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XFY-1 "POGO" ~ Free Shipping

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Price:
$10.00
SKU:
131A
Weight:
0.01 LBS
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Product Description

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Print Size 8½” x 11” ----- Unlimited print edition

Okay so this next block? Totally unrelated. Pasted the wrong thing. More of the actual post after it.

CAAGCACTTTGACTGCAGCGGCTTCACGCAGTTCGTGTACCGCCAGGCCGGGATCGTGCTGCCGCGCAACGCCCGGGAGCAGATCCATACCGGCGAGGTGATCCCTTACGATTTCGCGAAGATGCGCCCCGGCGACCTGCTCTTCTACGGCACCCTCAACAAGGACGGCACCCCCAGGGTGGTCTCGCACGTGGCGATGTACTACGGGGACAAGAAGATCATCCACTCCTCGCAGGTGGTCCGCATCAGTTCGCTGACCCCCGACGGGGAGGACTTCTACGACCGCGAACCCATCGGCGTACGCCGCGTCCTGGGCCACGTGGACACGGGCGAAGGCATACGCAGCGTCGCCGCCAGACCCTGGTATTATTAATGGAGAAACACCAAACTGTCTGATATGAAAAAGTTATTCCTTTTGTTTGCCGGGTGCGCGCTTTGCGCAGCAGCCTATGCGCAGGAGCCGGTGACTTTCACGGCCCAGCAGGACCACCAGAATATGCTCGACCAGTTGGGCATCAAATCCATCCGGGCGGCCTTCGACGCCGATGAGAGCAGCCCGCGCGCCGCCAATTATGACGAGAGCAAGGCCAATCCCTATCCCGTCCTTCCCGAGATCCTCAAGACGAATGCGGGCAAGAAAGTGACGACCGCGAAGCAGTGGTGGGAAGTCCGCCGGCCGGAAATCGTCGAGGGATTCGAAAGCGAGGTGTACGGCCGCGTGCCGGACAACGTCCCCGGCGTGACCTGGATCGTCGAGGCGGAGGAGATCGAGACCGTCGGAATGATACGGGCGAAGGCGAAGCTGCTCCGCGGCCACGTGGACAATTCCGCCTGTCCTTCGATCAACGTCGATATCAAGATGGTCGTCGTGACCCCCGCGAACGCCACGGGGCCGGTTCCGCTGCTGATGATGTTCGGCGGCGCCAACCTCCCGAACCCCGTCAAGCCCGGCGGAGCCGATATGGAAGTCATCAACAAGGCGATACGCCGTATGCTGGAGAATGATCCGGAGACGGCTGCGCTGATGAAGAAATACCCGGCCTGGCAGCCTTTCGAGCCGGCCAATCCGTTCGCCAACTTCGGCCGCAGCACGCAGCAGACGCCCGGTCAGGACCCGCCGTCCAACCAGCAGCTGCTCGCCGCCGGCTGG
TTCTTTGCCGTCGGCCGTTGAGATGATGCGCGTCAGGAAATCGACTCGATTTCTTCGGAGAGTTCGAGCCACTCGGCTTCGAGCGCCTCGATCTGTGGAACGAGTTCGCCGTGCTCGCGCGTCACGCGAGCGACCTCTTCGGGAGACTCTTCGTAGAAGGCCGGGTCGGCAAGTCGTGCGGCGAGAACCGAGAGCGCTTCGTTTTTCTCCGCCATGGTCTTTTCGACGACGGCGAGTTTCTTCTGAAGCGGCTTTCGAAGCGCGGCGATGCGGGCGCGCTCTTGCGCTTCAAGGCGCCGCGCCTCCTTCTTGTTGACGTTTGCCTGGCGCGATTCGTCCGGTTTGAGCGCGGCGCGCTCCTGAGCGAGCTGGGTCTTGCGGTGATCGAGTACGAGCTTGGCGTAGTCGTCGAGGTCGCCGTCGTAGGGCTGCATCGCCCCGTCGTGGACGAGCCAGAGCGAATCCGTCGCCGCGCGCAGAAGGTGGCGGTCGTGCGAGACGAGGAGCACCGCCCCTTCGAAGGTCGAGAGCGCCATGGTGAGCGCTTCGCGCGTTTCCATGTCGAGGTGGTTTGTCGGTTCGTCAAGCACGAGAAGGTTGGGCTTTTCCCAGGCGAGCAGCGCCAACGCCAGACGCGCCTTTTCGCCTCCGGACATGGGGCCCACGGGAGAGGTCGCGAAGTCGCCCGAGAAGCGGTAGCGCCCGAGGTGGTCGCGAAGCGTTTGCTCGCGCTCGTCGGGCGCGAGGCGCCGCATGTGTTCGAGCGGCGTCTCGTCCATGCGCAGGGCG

The Convair XFY Pogo tailsitter was an experiment in vertical takeoff and landing. The Pogo had delta wings and three-bladed contra-rotating propellers powered by a 5,500 hp Allison YT40-A-16 turboprop engine. It was intended to be a high-performance fighter aircraft capable of operating from small warships. Landing the XFY-1 was difficult as the pilot had to look over his shoulder while carefully working the throttle to land. On 19 April 1954, a Convair engineering test pilot and Marine reserve, Lieutenant Colonel James F. "Skeets" Coleman, made the first tethered flight in the Pogo. The XFY-1 was like no other propeller driven aircraft before it. No previous aircraft with a similar weight, engine power, or size had ever attempted to take off and land vertically. For the safety of both the craft and its pilot, the first test consisted of the propeller hub cover being removed and replaced with safety tether lines for a case in which the Coleman would lose control of the craft and would need to be tethered to prevent the craft falling to the ground. On the other end of the tether was another engineer, Bob McGreary. If Coleman ever lost control, McGreary controlled the winch which could be turned to raise the tethers to prevent the craft from plummeting to the ground. For further safety preventions, four security cables were fastened to each wing in case control was lost in any axis. Throughout the next few weeks, Coleman logged almost 60 hours in test flights in the Pogo, and by August, the test was moved to outdoor conditions. On 1 August 1954, Coleman logged two outdoor test flights, the second flying 150 feet into the air, and shortly after he flew 70 takeoff-landing drills at the Naval Auxiliary Air Station in Brown Field, California. The first conversion to horizontal flight took place on 2 November 1954. But upon later flights with longer durations, flaws in the design were found. Due to the Pogo's lightweight design, and the lack of spoilers and air brakes, the aircraft lacked the ability to slow down and stop efficiently after moving at high speeds. Landing was also a problem, as the pilot had to look back behind himself during a landing to properly stabilize the craft. Due to these problems, the XFY Project was put on hiatus.


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